Huntsville City Schools in Alabama switched to laptops 4-12 grade and IPad for 1-3 grade students two years ago. The implementation of these devices have not been good. They need to train the teachers as well as the students in how to use these devices effectively and as a good resource tool. Right now it is glorified digital textbook. The teachers do not communicate through them or very poorly with it. It could work but has to be done smartly. We use computers everyday at my job and couldn’t do my job without them and the right tools.

    • EmilyRosen77

      I would suggest that integration has been poor due to poor leadership by the administrators in your school district. And I would how much push back you are getting from teachers. It’s a legitimate problem, but I think we need look no further than how devices are being integrated into classrooms at private and charter schools. Yes, there are resource differences between schools but it’s obvious to many that the main issue is that of attitude and leadership, or lack thereof.

  • Love Life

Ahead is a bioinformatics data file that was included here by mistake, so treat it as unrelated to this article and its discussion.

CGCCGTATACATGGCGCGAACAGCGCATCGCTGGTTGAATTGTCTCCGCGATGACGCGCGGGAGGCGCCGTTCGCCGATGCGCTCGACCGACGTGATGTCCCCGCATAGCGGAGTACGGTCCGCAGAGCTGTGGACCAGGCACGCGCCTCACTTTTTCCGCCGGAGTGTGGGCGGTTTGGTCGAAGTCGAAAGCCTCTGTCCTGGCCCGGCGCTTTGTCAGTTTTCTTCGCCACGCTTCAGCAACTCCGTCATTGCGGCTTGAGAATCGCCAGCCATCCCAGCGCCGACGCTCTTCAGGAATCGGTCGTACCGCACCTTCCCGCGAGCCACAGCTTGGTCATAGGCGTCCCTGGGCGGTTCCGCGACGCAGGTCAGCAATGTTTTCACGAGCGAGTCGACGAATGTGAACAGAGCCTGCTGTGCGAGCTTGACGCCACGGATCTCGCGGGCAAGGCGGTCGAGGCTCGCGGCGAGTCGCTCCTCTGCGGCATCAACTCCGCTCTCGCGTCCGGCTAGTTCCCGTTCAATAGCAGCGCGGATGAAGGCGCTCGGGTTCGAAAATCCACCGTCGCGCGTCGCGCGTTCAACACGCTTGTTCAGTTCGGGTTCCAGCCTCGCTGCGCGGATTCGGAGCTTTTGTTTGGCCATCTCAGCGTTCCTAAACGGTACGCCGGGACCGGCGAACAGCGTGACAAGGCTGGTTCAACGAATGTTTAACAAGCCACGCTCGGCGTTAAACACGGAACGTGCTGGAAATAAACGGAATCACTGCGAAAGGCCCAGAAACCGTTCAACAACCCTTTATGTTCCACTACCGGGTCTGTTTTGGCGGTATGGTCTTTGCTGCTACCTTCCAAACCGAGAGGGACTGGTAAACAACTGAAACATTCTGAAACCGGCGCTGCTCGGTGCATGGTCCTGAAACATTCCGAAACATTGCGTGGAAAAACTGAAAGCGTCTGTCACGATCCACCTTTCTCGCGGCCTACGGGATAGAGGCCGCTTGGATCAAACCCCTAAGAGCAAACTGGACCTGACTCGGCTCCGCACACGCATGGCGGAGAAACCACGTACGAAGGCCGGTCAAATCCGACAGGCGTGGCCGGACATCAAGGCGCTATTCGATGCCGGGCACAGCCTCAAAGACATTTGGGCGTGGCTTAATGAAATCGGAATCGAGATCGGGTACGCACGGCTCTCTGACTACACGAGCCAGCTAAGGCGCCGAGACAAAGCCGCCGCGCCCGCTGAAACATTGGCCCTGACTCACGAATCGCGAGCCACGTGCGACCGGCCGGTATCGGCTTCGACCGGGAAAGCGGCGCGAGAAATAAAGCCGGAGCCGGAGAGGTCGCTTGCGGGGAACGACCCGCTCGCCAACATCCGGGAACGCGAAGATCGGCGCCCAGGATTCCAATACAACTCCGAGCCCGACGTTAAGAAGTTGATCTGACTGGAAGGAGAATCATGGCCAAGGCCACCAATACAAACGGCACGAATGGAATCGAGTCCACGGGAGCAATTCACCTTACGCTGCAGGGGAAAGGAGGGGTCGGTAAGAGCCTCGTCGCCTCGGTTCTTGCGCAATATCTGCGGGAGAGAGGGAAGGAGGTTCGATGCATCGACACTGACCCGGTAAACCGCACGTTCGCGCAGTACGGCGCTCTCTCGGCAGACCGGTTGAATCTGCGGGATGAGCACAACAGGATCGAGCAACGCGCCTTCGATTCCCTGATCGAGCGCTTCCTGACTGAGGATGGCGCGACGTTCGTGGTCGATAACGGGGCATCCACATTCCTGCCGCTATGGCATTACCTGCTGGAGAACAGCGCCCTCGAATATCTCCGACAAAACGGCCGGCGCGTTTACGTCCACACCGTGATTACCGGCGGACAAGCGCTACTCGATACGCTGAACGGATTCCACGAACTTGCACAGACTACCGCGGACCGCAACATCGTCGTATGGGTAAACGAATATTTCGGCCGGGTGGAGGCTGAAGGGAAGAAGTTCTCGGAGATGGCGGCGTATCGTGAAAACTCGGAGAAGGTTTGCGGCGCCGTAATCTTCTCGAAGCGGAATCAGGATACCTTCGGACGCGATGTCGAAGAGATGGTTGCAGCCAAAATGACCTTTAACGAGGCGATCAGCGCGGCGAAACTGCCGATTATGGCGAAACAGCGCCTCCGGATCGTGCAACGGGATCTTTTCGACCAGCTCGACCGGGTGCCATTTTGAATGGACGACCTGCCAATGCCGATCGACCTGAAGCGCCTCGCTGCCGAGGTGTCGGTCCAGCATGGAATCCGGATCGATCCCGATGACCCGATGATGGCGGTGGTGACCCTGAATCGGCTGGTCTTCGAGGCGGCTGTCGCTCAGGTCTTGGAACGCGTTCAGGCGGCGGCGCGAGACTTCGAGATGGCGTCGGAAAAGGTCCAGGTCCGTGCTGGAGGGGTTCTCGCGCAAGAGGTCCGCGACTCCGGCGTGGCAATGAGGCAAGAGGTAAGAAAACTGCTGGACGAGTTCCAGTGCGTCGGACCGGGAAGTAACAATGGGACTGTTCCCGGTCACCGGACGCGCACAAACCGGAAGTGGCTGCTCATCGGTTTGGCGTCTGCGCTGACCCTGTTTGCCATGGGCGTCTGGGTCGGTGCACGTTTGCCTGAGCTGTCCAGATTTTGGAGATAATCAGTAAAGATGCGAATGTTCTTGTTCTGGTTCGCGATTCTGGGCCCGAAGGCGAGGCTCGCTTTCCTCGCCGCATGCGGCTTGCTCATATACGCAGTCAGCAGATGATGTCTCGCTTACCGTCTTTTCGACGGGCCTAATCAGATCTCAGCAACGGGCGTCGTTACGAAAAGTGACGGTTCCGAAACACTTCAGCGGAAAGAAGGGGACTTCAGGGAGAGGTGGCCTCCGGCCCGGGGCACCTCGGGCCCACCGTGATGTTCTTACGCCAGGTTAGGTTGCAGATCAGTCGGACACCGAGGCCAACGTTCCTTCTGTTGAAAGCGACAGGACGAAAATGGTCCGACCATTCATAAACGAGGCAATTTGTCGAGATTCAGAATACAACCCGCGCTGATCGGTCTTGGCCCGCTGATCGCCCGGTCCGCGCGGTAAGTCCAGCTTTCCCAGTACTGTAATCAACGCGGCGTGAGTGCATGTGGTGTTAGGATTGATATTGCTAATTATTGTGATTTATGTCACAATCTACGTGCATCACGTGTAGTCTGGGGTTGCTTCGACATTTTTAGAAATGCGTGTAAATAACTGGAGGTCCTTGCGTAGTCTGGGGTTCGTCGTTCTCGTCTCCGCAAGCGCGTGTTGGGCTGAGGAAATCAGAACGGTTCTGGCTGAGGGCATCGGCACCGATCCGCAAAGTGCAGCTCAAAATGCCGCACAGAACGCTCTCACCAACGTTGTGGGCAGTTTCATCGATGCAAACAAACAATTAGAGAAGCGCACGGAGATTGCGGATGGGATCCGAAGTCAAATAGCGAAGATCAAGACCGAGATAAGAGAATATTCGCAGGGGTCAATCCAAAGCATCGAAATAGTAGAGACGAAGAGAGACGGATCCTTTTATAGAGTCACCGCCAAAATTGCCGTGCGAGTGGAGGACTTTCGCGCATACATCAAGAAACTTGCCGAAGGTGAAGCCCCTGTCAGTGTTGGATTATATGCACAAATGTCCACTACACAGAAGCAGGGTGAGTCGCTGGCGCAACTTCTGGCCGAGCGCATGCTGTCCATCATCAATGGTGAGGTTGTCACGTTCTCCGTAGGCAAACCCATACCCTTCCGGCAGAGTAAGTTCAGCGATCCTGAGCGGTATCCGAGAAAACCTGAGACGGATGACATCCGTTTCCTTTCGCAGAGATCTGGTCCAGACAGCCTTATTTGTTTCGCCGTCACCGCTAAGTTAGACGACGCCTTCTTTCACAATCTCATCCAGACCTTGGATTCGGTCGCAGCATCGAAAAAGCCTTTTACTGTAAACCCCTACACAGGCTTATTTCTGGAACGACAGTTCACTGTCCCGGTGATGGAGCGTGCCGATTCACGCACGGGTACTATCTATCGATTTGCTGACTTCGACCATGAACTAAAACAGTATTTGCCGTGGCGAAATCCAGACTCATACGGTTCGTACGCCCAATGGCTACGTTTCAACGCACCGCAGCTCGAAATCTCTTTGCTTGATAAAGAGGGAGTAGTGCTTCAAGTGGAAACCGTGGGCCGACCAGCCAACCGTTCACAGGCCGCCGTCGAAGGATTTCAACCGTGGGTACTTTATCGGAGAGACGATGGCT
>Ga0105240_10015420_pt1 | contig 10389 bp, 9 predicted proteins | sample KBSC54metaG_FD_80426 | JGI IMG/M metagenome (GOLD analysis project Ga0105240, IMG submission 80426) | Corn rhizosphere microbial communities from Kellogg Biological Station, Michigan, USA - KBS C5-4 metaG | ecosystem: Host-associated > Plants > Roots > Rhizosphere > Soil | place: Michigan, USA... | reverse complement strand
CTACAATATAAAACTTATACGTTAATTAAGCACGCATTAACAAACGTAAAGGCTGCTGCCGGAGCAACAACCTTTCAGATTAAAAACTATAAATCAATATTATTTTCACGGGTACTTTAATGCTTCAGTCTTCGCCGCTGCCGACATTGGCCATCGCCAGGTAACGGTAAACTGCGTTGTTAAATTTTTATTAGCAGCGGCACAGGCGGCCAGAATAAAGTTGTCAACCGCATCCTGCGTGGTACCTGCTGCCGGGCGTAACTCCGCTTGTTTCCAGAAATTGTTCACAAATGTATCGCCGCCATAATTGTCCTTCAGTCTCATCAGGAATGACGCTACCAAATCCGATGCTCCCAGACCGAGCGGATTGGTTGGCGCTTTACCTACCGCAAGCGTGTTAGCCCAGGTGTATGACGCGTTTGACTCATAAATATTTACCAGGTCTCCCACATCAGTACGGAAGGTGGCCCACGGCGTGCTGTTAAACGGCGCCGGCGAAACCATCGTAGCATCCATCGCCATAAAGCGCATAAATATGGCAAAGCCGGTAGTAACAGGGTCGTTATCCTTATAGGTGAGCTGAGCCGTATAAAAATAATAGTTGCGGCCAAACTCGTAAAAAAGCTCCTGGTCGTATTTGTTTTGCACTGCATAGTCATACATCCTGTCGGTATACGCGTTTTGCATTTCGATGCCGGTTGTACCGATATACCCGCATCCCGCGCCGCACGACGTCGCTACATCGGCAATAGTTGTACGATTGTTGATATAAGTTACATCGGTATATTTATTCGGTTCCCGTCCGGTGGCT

I work in a 1:1 iPad high school and middle school. This article could be greatly improved if you spoke to high school juniors and seniors. Middle school students like the novelty of the device. High school students, in my experience, find the need for a real computer – especially in upper level and college-prep courses. This article doesn’t address the negative impact the device can have on student performance. I know several average to above-average students who have seen their grades plummet because they cannot handle the distraction of the device. This article also doesn’t address the research on technology and the brain. A recent article in Scientific American described how what was once thought a generational issue with reading for meaning on an electronic device has turned into a “the brain reacts differently” when reading on a digital device.